An exemplary ionically conductive material suitable for use with the invention is a hydrogel composed of a hydrophilic compound, water, and a salt. The hydrophilic compound forms a gel in the presence of water, and is generally present in the gel in an amount of about 4% or more by weight based on the total gel weight. The gel contains water in an amount of about 95% or less based on the weight of the hydrogel. The salt can be any salt that ionizes readily in water and facilitates electric conductivity through the gel, preferably a chloride containing salt (e.g., NaCl, KCl, etc.).

Regardless of the composition of the ionically conductive material, one face of the material has a chemical signal target area. The target area is the area on a face of the material toward which chemical signal transport is desired, e.g., the area of the material face that will be in contact with the catalytic face of a working electrode during chemical signal sensing. Preferably, the target area of the ionically conductive material is used with a working electrode that has a catalytic face having approximately the same shape and size as the target area (e.g., circular, annular, etc.). During monitoring, the mask is positioned on a second ionically conductive material face opposite the first material face having the target area, such that chemical signal that diffuses from the chemical signal source, through a plane of the mask, through the ionically conductive material, and toward the chemical signal target area is substantially only that chemical signal that is transported in a direction substantially perpendicular to the chemical signal target area.

An exemplary monitoring device that can be used in connection with the mask of the invention is generally composed of: 1) a hydrogel patch, one face of which is contacted with a source of biologically important molecules such as the skin of a mammalian subject; 2) an electroosmotic electrode which is positioned on the face of the hydrogel patch opposite the face in contact with the mammalian subject's skin; 3) a working electrode having a catalytic material on at least its catalytic face, the catalytic face of the electrode being that face in contact with the same face of the hydrogel as the electroosmotic electrode; 4) a means for generating an electrical current through the electroosmotic electrode, the electrical current serving to electrically draw molecules through the mammalian subject's skin, into the hydrogel patch, and toward the catalytic face of the working electrode; and 5) a monitoring means for monitoring electrical current generated at the catalytic face of the working electrode. Alternatively, the chemical signal can enter the hydrogel by passive diffusion, i.e., the assembly can be used without an electroosmotic electrode.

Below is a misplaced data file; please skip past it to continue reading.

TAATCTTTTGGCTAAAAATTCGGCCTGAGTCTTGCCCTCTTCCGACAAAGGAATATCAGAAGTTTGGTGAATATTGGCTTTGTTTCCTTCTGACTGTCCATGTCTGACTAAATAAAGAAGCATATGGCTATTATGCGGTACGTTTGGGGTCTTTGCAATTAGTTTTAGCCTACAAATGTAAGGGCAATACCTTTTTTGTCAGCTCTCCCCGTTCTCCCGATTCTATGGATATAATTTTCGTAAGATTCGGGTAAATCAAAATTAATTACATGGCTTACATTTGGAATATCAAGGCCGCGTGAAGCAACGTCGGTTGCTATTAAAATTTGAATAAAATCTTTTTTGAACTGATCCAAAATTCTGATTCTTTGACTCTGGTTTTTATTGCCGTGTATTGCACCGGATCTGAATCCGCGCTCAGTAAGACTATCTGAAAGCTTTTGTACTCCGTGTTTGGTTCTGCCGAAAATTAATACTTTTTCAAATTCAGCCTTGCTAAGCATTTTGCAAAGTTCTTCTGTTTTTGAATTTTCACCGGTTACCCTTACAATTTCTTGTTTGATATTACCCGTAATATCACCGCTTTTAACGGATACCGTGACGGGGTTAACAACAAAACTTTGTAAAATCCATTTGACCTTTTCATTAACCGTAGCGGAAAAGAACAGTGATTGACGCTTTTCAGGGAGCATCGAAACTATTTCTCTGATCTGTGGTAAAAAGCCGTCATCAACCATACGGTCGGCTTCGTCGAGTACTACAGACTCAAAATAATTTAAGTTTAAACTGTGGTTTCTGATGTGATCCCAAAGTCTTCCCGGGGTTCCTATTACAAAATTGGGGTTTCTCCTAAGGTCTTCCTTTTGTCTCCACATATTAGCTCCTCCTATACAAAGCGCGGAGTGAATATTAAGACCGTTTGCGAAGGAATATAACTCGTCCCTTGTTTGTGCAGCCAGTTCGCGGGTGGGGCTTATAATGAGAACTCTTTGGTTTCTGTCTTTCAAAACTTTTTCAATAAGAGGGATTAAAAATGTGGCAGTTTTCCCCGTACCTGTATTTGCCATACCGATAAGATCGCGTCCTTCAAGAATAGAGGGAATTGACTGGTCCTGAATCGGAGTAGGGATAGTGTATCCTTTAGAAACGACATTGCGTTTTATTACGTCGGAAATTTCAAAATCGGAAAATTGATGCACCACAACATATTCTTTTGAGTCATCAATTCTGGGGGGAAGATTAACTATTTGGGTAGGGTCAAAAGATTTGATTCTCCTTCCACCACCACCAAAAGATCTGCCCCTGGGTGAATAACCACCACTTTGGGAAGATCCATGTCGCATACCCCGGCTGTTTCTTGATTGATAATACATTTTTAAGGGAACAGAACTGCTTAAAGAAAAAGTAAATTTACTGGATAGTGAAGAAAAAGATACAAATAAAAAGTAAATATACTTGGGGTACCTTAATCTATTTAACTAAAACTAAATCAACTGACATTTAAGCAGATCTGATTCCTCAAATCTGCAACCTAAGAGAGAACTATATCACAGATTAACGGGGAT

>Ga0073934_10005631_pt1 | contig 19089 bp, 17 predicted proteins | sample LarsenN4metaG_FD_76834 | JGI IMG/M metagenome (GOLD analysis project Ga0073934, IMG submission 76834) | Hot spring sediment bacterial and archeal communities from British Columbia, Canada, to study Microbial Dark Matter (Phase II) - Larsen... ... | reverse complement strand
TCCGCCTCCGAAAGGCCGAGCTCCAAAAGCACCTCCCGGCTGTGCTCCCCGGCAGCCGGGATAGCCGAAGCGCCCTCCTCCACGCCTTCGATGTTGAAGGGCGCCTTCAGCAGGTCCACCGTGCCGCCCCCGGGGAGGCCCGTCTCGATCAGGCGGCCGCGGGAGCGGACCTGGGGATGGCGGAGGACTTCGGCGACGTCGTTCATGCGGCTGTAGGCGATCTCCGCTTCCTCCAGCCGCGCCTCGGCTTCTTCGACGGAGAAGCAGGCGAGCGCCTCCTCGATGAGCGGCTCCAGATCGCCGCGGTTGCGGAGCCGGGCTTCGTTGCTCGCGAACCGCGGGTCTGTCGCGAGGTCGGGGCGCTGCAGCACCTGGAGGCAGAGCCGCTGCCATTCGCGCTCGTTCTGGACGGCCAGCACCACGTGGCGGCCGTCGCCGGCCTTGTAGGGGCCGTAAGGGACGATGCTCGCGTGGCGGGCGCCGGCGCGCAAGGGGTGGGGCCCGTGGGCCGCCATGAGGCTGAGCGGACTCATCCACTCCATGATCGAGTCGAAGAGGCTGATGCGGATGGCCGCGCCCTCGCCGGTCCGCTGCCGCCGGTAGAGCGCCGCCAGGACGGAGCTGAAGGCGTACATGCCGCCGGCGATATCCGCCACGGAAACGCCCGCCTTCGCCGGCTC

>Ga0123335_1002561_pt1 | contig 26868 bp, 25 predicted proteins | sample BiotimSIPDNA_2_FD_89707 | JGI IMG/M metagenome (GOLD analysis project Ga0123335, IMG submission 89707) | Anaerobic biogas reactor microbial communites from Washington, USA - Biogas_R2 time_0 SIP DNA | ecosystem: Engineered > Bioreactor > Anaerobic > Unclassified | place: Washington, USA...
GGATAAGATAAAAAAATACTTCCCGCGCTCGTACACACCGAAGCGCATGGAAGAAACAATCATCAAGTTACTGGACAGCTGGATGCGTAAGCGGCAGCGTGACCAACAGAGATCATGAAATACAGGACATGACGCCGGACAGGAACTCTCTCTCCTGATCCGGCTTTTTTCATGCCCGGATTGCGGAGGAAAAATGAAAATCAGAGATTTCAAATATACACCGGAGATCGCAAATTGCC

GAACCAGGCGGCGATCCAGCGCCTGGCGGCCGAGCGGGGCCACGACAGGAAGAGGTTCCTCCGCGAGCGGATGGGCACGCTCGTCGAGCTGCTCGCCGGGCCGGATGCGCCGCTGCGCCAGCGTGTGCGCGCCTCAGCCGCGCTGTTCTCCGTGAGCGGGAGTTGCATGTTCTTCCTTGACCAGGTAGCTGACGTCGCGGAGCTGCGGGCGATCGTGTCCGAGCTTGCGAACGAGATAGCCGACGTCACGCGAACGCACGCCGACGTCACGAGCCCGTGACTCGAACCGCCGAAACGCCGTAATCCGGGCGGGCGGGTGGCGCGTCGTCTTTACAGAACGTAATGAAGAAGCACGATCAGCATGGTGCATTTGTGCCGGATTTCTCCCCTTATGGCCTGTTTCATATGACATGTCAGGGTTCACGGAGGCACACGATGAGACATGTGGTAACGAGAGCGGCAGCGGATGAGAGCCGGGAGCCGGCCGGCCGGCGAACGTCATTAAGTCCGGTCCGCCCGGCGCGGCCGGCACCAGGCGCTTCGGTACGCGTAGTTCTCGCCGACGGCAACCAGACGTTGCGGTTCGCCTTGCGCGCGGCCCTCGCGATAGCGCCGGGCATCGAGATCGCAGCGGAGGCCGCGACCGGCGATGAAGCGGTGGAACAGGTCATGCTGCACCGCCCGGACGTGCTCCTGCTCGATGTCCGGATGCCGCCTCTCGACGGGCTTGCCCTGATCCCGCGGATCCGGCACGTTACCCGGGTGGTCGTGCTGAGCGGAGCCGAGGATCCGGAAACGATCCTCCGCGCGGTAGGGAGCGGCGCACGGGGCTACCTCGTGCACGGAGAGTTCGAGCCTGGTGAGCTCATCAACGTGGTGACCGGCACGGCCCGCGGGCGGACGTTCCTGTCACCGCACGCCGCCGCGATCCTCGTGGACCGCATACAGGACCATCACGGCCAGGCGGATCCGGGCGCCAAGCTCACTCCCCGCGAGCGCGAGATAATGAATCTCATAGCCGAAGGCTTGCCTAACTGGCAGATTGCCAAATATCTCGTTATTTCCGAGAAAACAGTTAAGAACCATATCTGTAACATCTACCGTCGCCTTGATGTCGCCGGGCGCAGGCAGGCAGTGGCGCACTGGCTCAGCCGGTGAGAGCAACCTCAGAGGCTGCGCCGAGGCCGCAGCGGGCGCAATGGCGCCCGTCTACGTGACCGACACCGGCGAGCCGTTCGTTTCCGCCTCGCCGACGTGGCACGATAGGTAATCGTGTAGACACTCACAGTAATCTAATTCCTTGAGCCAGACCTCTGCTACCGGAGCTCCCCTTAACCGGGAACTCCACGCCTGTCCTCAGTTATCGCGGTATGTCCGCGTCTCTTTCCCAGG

Such a monitoring device can be used to monitor levels of a metabolically important compound in, for example, the bloodstream of a mammalian subject (e.g., a human subject). As used herein, the metabolic compound in this example is termed the “chemical signal.” For example, the metabolic compound (and chemical signal) can be glucose. That chemical signal is converted to a useful chemical signal and then converted to an electrical signal as shown in FIG. 4. The electroosmotic electrodes are used to electrically draw glucose molecules through the mammalian subject's skin, into the hydrogel, and toward the catalytic face of the working electrode. The hydrogel contains the enzyme glucose oxidase (GOD), which converts the glucose into gluconic acid and hydrogen peroxide. The hydrogen peroxide is then converted into molecular oxygen, 2 hydrogen ions, and 2 electrons, the latter of which generates an electrical current in the working electrode (see FIG. 4). The electrical current is measured by the attached monitoring device, and correlated with the amount of glucose present in the subject's bloodstream.

An assembly of the invention comprised of an electrode and mask positioned on either side of a hydrogel is used with a monitoring device as described above by positioning the mask between mammalian subject's skin and the face of the hydrogel in contact with the subject's skin, such that chemical signal that diffuses from the subject's skin and past the plane of the mask is only that chemical signal that is transported in a path substantially perpendicular to the catalytic face of the working electrode. It is important that the mask does not completely occlude contact of the ionically conductive material (e.g., the hydrogel) with the chemical signal source (e.g., the subject's skin).